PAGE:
This is a serious issue. WoSign is undermining the security infrastructure of the internet and has been caught violating the CAB Forum Baseline Requirements. Issuing arbitrary unvalidated domain names in certificates, and making loopholes around industry standards does not follow their online slogan of “Making the internet more secure and trusted”

This of course goes without saying that any IT representative should be very cautious of where and who they put their security trust in.

Back in early 2015 Google’s Chrome and Mozilla’s Firefox browsers announced that they will stop trusting all new digital certificates issued by the China Internet Network Information Center (CNNIC) which is China’s administrative agency responsible for internet affairs. This was following a major trust breach that led to the issuance of unauthorized credentials for Gmail and several other Google domains.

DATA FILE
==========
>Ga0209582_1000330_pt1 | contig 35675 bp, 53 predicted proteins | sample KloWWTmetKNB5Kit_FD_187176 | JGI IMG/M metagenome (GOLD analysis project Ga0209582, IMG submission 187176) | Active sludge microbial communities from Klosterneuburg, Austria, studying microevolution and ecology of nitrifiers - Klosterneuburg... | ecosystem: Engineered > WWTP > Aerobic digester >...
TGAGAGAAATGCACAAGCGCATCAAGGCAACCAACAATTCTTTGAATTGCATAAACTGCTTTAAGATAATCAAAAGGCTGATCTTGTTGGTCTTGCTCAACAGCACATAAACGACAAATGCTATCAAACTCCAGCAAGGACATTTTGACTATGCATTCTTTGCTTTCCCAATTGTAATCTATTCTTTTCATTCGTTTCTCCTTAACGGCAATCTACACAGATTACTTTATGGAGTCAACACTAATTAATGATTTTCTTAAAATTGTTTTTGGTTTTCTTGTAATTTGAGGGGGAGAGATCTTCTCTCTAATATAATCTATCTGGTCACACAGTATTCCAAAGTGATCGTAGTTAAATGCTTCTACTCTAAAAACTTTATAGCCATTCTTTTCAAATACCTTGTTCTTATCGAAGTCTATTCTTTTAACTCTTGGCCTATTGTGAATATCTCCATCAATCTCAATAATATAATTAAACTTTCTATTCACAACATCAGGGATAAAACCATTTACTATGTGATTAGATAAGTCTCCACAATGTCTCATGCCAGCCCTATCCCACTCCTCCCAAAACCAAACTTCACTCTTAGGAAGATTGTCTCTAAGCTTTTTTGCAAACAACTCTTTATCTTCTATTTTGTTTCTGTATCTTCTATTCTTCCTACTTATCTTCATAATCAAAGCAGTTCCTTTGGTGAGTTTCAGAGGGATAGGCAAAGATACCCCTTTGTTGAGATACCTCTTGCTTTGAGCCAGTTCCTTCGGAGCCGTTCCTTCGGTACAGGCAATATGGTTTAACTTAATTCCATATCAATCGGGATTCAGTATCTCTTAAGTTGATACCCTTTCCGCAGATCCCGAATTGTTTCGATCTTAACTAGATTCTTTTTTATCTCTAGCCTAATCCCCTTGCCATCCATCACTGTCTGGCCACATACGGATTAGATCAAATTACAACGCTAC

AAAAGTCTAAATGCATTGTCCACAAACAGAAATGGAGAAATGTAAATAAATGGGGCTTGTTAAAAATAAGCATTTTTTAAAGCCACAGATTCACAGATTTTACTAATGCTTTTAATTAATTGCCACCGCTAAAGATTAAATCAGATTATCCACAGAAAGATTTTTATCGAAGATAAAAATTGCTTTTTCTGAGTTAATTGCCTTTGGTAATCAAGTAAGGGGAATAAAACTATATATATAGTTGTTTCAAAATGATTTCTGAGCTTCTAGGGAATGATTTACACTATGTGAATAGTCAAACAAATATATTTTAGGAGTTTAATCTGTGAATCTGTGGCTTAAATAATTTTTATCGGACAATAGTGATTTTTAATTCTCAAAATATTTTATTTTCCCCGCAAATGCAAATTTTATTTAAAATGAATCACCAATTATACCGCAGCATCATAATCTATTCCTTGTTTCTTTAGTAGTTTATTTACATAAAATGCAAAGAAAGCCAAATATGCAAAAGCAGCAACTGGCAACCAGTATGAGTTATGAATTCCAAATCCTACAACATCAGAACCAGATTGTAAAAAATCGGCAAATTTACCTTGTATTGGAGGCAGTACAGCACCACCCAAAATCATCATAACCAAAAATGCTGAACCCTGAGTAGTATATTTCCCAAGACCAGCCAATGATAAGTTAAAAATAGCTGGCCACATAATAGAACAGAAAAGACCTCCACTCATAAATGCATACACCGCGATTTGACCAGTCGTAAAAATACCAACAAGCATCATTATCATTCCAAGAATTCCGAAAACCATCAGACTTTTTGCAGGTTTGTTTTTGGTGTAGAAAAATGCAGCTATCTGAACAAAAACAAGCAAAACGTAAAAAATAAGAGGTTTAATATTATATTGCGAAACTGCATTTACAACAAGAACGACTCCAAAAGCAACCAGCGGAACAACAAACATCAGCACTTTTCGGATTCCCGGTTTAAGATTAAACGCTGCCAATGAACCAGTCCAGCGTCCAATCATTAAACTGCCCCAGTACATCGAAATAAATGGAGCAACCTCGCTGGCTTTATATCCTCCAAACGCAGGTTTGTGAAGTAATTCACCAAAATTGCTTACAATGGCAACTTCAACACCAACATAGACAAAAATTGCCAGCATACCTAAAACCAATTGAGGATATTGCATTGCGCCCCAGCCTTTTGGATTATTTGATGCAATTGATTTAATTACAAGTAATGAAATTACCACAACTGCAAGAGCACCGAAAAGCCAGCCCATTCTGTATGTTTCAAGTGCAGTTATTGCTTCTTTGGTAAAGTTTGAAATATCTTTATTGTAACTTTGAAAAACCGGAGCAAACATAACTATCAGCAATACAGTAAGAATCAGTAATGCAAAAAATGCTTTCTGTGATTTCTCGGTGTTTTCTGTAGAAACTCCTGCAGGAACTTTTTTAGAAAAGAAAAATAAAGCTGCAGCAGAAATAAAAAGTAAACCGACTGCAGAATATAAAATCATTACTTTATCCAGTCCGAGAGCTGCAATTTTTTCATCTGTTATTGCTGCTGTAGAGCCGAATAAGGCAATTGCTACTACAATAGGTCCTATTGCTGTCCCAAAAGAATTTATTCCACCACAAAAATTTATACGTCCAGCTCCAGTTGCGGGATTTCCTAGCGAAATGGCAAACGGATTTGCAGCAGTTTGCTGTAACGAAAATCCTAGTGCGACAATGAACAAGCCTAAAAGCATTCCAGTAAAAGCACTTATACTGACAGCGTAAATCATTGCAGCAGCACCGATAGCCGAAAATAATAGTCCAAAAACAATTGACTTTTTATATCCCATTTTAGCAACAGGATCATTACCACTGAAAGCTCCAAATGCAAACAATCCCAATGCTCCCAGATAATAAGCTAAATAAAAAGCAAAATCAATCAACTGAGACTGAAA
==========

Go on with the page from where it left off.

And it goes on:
Posted by:
Dominic Rafael
Lead Tech Solutions Engineer
Be sure to Subscribe!!
twitter

SHA1 Vulnerability Notice

The clock is ticking on the SHA1 to SHA2 Migration! By the end of this year no End Entity Web Server Certificate issued by a Certificate Authority shall exist. This migration and vulnerability notice has been in the works for many years now.

On October 8, 2015, a team of international cryptography researchers warned of a significantly increased risk in using SHA1 certificates, and recommended that administrators accelerate their migration to SHA2 certificates.

Why the SHA-1 Depreciation?